This review is an extension of a review of Part 1, originally published 02/22/2011 on Game Observer. It has been republished here for archival purposes, and updated to take Parts 2-5 into consideration. The final score of the game has changed since the original publication.
The short length of Back to the Future: The Game - Episode One is indicative of the game’s episodic nature, but what it offers is very respectful of the source material.
TellTale games has crafted themselves a wonderful little piece of fan service in Back to the Future: The Game. The game really does feel like a labor of love, as the developers clearly put a lot of time and effort into getting the details right and being as respectful to the source material as they could. Characters, environments, and props all look exactly as you’d expect them to (within the style of animation used), and the voices are mostly spot-on. The voice of Marty is replicated by the fantastic Marty McFly impressionist AJ LoCascio, Christopher Lloyd himself was tapped to return as Doc Emmett Brown, and the supporting cast all do an excellent job. Except for Biff. Biff didn’t sound quite right. At least not to me. This game will no doubt draw in any Back to the Future fan right from its opening moments, in which it replicates Doc Brown’s unveiling of the time machine and the first time travel experiment. [More]
I’ve played quite a few Spider-Man games in my time. With that, I’ve played a lot of pretty bad Spider-Man games. But Edge of Time just might take the cake. After Shattered Dimensions proved to be a fun and well-designed (if not a bit rough around the edges) game, Activision apparently decided to let Beenox try another Spider-Man game, and made the horrible mistake of trying to rush it out before Batman: Arkham City sucked up all the comic-book-gamers’ attentions.
Edge of Time forces us into another game featuring multiple Spider-Men, but this time, instead of a dimension-hopping adventure, we get a time-travel story. The basic premise is that some bad guy from the future (2099) has built a time portal at the Alchemax building and is trying to kill the modern (Amazing) Spider-Man. Spider-Man 2099 discovers the plot and takes it upon himself to go back and prevent this from happening. Fortunately, the designers kept their ambitions constrained to just those two Spider-Men, and didn’t try to complicate matters by going further back in time to encounter, say, Black-suit Spider-Man, Scarlet Spider, Man-Spider, or any other Spider-Man variants from Marvel’s history. Just Amazing and 2099.
The time travel story gives the game is primary gimmick: the things you do in one time period (usually the past) can affect the other (usually the future). This seems to be an effort to correct one of my primary complaints with Shattered Dimensions, which was the overall lack of integration between the Spider-Men in the various dimensions. In this game, both Spider-Men now directly interact. In fact, they spend pretty much the entire game talking to each other through some time-traveling communicator thingie. Kudos to Beenox for trying to address a criticism of the previous game. It’s too bad they totally blew it. [More]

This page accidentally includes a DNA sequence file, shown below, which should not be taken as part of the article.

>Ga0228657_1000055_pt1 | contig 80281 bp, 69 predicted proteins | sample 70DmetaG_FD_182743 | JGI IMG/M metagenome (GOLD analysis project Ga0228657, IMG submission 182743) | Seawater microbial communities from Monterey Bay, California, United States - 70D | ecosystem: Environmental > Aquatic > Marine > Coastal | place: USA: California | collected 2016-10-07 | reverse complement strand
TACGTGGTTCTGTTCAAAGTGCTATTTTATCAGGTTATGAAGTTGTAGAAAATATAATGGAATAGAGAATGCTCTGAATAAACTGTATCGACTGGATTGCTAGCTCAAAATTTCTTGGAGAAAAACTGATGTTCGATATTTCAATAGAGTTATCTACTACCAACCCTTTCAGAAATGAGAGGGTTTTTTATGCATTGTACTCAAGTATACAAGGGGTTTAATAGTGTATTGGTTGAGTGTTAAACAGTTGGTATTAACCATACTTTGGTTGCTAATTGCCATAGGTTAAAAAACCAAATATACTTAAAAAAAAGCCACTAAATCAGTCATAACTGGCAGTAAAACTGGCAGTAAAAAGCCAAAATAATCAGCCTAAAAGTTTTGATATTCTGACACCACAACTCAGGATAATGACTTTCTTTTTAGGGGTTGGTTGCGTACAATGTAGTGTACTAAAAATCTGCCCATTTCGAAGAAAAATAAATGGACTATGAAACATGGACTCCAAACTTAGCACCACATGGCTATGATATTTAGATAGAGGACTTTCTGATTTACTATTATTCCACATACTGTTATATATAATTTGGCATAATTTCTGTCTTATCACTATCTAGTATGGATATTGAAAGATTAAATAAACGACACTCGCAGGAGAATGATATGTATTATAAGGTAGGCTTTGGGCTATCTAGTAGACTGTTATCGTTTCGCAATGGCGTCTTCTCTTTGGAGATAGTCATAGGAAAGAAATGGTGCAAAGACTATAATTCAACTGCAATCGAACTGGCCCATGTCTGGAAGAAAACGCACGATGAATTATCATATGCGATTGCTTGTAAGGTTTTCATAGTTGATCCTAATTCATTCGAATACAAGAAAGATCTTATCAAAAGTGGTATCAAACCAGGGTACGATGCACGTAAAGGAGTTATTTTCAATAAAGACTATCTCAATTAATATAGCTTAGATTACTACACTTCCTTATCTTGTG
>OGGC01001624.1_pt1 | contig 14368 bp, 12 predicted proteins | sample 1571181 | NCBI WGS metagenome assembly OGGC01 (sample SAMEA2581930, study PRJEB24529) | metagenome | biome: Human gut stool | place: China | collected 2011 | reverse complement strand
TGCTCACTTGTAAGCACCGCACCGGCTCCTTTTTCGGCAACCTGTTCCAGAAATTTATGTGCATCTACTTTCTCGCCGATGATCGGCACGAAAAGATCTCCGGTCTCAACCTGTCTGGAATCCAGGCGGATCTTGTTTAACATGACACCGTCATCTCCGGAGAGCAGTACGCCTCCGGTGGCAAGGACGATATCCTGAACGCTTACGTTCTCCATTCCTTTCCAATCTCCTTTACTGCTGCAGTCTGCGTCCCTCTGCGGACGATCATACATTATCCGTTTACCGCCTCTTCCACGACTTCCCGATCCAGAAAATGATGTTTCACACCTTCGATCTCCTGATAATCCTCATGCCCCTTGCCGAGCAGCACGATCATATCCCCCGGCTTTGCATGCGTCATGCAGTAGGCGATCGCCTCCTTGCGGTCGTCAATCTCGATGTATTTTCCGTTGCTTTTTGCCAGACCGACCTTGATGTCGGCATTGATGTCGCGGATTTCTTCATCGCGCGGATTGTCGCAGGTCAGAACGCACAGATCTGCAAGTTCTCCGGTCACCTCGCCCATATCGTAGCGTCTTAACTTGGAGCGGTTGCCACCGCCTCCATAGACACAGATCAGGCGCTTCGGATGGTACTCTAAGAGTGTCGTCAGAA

Recently came across this post on Cracked.com, through a Facebook link from Geek Fights.
I just couldn't read through this whole thing and not provide my two-cents of input. So I am going to provide a defense for every "reason" that this article gives for the movies making "no God damn sense". Because I like the Terminator movies. And the author is wrong. [More]
Hooray for Hollywood reboots/remakes! Are you as sick of them as I am? Normally, I’m not a big fan of reboots and remakes, especially if they involve changing the details of an origins story (see my X-Men: First Class review). But there are exceptions to every rule. Case in point: Rise of the Planet of the Apes.
Rise of the Planet of the Apes completely rewrites the origins for Planet of the Apes that was depicted in the third film Conquest of the Planet of the Apes. The original story involved survivors from the future, ape-run world being sent back in time to 1970’s earth and giving birth to an ape named Caesar who would eventually lead other apes in a violent revolution against humanity. In the original origin story, all the cats and dogs of humanity were killed by a plague, and humans started taking in apes and chimps as household pets. Eventually, those apes would be trained to serve as a subservient laborer class before revolting under the leadership of Caesar.
In some ways, Rise of the Planet of the Apes could be considered a “remake” of Conquest of the Planet of the Apes, in that it tells a different story for the origins of the ape-run world. [More]
I recently discussed some the problems inherent to time travel in works of fiction. Most notably, the paradoxes contained in the Terminator and Back to the Future movies. But now I want to take a step back and look at time itself.
Does "time" even exist?
The standard notion of time is that it is a fourth dimension just as fundamental and intrinsic to the universe as the three spatial dimensions of length, width, and height.
But the truth is: time is just an abstraction of the human imagination. It is a convenient construct that we use to explain relationships between things in our universe. Like motion, time does not exist without the objects that we use as a frame of reference for measuring it.
Time is scientifically defined as a relationship to the rate of decay of a radioactive caesium atom. It is also often linked with the speed of light, which is often seen as a “cosmic speed limit”.
But is this view of time really necessary? Is time truly a fundamental property of our universe?
“What we observe is not nature itself, but nature exposed to our method of questioning” [More]
- Werner Heisenberg, father of quantum physics.